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This is likely a great time to hike this trail!  Check out "Prefered" months below, keep in mind this is an estimate.

Sunspot Loop, NM

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11 1 0
Guide 1 Triplog  0 Topics
Rated  Favorite Wish List NM > Southeast
Rated
3
3 of 5 by 1
 
0
Statistics
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Difficulty 3.5 of 5
Route Finding 1 of 5
Distance Lasso-Loop 5.6 miles
Trailhead Elevation 9,179 feet
Elevation Gain 1,680 feet
Accumulated Gain 1,700 feet
Avg Time Round Trip 4 hours
Kokopelli Seeds 14.1
Backpack Yes & Connecting
Photos Viewed All Mine Following
11  2012-11-05 Jim_H
Author imike
author avatar Guides 253
Routes 0
Photos 6,930
Trips 2,467 map ( 21,513 miles )
Age 69 Male Gender
Location Cloudcroft, NM
Historical Weather
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Preferred   Jun, Jul, Aug, Sep → 10 AM
Seasons   ALL
Sun  5:48am - 6:07pm
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0 Alternative
 
Water
Down...Around..Up.. Up..Up
by imike

Likely In-Season!
This one starts at the top, and has the complement of the Sacramento Peak, Sunspot Solar Observatory complex as an added bonus to the hike. They have a small shop, open most year round, providing a restroom, drinks and snacks (machine), and a museum and gift shop. There is also a walking tour around the facility. The hike begins at the parking lot for this visitor center.


There is no clearly marked trailhead, but it is easy to connect with the trail routes. Walk directly away from the front of the visitor center over to the barb wire fence, and either cross through the fence or follow it to your right up to the corner turn where there is a pedestrian gate access (old style fence break... please re-close it if you go through the gate). Continue to move away from the visitor center down the hill for about 100 yards and you'll intersect the Old Sunspot Road... follow it to your left. At about .2 miles from the Visitor center you will intersect the marked trail, T234... turn onto it to your right, proceeding downhill. The next .9 miles drops around 800 feet, but it is pretty evenly graded and the footing is good. At that point, the trail splits, and the nicer (?) route is to go to your left down T234A, dropping an additional 700 feet over the next 1.4 miles. This section is steepest towards the top, leveling out into a nice riparian area towards the bottom. The entire trail is heavily forested, so views of the distant White Sands valley below are blocked.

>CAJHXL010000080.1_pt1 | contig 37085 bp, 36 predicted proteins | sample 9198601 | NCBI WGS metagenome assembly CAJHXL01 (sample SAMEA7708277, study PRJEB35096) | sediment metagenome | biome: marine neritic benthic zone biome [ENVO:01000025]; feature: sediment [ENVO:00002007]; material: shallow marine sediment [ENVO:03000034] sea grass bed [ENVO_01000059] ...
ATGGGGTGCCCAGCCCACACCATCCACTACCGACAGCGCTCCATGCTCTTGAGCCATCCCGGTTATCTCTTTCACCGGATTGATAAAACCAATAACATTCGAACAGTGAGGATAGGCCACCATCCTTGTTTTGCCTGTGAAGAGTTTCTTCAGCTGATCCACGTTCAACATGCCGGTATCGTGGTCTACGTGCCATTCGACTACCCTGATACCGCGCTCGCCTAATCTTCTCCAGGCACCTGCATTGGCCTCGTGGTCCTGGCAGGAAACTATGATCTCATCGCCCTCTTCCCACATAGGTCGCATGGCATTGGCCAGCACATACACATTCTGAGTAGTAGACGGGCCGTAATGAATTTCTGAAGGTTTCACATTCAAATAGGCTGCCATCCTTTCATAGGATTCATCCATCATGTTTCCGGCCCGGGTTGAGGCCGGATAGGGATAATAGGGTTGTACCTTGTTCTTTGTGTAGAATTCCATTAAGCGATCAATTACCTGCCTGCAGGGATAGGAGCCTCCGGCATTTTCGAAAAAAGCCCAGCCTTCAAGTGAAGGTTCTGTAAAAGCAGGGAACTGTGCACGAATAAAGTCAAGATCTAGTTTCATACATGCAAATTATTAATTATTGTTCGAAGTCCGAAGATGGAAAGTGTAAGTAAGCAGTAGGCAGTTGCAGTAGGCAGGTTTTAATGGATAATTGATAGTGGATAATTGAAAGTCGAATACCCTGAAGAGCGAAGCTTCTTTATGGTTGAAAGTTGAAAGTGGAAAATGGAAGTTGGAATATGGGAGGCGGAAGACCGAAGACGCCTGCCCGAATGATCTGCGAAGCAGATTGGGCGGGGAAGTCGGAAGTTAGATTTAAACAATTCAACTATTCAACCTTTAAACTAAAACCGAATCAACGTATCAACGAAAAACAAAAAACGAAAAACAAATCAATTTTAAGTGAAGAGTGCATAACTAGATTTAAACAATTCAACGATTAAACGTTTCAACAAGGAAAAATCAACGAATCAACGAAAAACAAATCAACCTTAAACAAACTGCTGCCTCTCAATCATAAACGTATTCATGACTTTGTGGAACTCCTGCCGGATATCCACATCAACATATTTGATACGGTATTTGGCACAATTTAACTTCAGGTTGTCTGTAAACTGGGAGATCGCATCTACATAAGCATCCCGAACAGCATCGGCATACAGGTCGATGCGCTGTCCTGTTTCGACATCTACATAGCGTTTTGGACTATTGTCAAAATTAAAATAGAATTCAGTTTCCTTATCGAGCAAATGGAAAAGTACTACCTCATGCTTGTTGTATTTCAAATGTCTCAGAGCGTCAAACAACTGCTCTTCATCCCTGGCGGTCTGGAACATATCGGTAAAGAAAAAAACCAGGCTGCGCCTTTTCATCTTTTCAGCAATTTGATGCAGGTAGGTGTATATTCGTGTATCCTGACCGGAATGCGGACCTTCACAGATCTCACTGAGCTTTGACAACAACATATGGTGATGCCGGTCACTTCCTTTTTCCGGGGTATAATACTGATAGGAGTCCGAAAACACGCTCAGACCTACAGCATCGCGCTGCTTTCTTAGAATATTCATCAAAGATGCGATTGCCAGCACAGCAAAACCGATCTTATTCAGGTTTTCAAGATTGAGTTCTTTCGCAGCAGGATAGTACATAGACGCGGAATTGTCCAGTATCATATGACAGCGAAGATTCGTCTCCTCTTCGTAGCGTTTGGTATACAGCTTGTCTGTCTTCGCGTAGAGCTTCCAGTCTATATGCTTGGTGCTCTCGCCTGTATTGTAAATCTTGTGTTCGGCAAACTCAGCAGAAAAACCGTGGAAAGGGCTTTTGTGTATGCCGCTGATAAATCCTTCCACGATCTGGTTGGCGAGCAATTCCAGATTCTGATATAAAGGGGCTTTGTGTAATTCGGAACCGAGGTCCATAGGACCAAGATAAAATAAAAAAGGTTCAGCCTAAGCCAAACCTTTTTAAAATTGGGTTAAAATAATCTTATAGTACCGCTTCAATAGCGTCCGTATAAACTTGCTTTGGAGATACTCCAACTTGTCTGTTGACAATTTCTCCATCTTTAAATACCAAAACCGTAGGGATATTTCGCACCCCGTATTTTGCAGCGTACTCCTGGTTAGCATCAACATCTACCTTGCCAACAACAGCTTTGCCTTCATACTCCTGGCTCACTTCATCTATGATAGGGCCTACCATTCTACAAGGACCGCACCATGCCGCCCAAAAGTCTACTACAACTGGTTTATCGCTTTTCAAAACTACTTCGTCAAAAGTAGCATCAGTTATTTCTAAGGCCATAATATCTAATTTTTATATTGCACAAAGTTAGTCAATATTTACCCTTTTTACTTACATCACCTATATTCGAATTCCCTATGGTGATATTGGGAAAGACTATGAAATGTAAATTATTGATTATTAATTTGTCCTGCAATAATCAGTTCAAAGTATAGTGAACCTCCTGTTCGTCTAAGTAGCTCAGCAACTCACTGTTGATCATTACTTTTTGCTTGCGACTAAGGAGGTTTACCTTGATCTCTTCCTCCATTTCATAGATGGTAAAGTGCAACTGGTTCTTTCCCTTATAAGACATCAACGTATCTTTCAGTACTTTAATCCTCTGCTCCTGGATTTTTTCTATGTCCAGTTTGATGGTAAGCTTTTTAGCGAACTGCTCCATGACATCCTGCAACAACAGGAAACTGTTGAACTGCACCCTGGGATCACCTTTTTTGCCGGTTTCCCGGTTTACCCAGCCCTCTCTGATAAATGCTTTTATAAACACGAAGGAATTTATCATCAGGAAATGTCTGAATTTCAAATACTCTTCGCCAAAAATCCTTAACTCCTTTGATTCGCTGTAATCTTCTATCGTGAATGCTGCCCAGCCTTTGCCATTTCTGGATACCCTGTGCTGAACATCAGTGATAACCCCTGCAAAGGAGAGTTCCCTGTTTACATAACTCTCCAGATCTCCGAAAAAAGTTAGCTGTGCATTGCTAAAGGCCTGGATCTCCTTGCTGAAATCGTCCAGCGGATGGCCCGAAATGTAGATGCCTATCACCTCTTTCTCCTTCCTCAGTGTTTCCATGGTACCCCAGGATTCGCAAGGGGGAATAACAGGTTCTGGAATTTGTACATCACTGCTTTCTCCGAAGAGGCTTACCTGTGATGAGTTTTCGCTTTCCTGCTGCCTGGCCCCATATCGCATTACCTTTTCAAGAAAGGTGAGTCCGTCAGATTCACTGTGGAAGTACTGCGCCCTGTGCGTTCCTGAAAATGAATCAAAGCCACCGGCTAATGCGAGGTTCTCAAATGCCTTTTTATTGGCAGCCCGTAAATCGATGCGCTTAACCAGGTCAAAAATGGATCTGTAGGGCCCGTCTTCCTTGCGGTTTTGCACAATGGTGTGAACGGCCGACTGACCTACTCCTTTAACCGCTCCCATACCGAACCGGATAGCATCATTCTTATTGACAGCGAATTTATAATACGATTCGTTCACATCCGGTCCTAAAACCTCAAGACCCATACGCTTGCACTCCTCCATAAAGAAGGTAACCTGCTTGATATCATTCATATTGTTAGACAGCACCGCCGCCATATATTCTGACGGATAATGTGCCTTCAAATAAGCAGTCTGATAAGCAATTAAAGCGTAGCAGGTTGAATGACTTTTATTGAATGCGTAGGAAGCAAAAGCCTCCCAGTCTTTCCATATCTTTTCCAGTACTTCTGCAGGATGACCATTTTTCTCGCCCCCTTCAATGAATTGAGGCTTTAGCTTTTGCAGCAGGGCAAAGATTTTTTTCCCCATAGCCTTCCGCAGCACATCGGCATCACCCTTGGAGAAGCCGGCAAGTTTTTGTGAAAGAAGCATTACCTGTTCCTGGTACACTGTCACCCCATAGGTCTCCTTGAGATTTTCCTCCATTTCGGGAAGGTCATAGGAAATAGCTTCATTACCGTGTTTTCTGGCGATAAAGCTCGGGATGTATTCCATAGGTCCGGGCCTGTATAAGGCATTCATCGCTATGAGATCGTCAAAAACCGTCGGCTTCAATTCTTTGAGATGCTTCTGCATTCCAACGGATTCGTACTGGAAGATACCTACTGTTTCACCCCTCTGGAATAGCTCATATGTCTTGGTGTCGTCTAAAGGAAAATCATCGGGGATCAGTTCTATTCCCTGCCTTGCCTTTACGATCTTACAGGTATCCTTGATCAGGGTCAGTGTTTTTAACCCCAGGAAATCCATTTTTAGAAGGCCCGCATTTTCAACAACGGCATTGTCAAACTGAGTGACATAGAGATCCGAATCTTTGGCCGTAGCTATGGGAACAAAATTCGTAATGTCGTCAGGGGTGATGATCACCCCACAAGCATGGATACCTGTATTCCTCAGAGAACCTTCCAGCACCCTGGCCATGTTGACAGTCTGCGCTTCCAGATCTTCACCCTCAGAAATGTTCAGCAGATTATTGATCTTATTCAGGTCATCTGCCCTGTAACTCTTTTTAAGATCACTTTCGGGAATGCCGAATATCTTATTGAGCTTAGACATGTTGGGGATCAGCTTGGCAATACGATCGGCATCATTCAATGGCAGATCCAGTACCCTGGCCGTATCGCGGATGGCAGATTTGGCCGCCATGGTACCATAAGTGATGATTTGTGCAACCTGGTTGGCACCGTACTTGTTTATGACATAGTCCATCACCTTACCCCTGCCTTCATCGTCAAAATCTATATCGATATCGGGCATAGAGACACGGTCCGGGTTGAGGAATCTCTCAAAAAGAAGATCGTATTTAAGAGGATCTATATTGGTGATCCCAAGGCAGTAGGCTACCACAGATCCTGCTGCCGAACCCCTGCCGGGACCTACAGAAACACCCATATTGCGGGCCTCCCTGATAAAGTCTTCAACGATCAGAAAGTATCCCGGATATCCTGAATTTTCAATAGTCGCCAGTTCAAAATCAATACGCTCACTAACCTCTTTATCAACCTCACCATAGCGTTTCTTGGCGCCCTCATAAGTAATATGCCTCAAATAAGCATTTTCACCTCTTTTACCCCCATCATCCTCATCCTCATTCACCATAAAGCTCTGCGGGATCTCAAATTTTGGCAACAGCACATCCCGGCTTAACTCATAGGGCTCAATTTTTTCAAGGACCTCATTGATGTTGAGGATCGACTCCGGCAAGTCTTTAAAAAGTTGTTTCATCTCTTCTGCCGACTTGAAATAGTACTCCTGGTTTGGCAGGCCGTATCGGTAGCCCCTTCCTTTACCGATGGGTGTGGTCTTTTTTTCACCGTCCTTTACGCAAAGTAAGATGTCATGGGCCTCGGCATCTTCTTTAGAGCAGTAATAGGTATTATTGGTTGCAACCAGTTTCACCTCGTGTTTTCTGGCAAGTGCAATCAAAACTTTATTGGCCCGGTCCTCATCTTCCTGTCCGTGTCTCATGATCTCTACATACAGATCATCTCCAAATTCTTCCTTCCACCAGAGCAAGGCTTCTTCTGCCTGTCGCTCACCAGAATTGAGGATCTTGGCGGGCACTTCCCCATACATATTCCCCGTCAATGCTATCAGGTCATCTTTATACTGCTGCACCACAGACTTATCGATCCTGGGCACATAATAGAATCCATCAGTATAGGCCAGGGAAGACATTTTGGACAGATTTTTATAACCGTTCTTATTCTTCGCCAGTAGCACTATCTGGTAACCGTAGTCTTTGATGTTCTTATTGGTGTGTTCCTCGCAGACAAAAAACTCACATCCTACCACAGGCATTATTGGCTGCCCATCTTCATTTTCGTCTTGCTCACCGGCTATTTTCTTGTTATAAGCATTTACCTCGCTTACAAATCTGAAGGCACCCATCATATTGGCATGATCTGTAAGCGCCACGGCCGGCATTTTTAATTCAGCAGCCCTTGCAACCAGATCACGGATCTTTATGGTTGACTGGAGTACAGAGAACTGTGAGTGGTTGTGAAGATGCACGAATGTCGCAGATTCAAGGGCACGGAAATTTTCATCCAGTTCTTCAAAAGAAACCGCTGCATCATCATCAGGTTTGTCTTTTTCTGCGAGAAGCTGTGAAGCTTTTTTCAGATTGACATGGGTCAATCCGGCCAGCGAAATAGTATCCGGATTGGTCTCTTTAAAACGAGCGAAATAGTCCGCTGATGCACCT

T234A terminates at Forest Road 90. Here, turn to your right and follow the road for 1.7 miles, slightly uphill, to the intersection with T234. There is a road junction on the left at this point: F90B... the trail is just opposite this road intersection. Turn to your right, proceeding steeply up for the next 1.6 miles (gaining around 1400 feet!.) This is the trail, T234, that you enjoyed coming down from near the Visitor Center.

This loop offers a great training hit, and if augmented with a bit of pack weight (I went out with an 83# once) it is a superior training route.

T234 also offers a connection to the trails coming from the mountain base out of Oliver Lee State Park, allowing for a top to bottom, or bottom to top (much better) out and back day...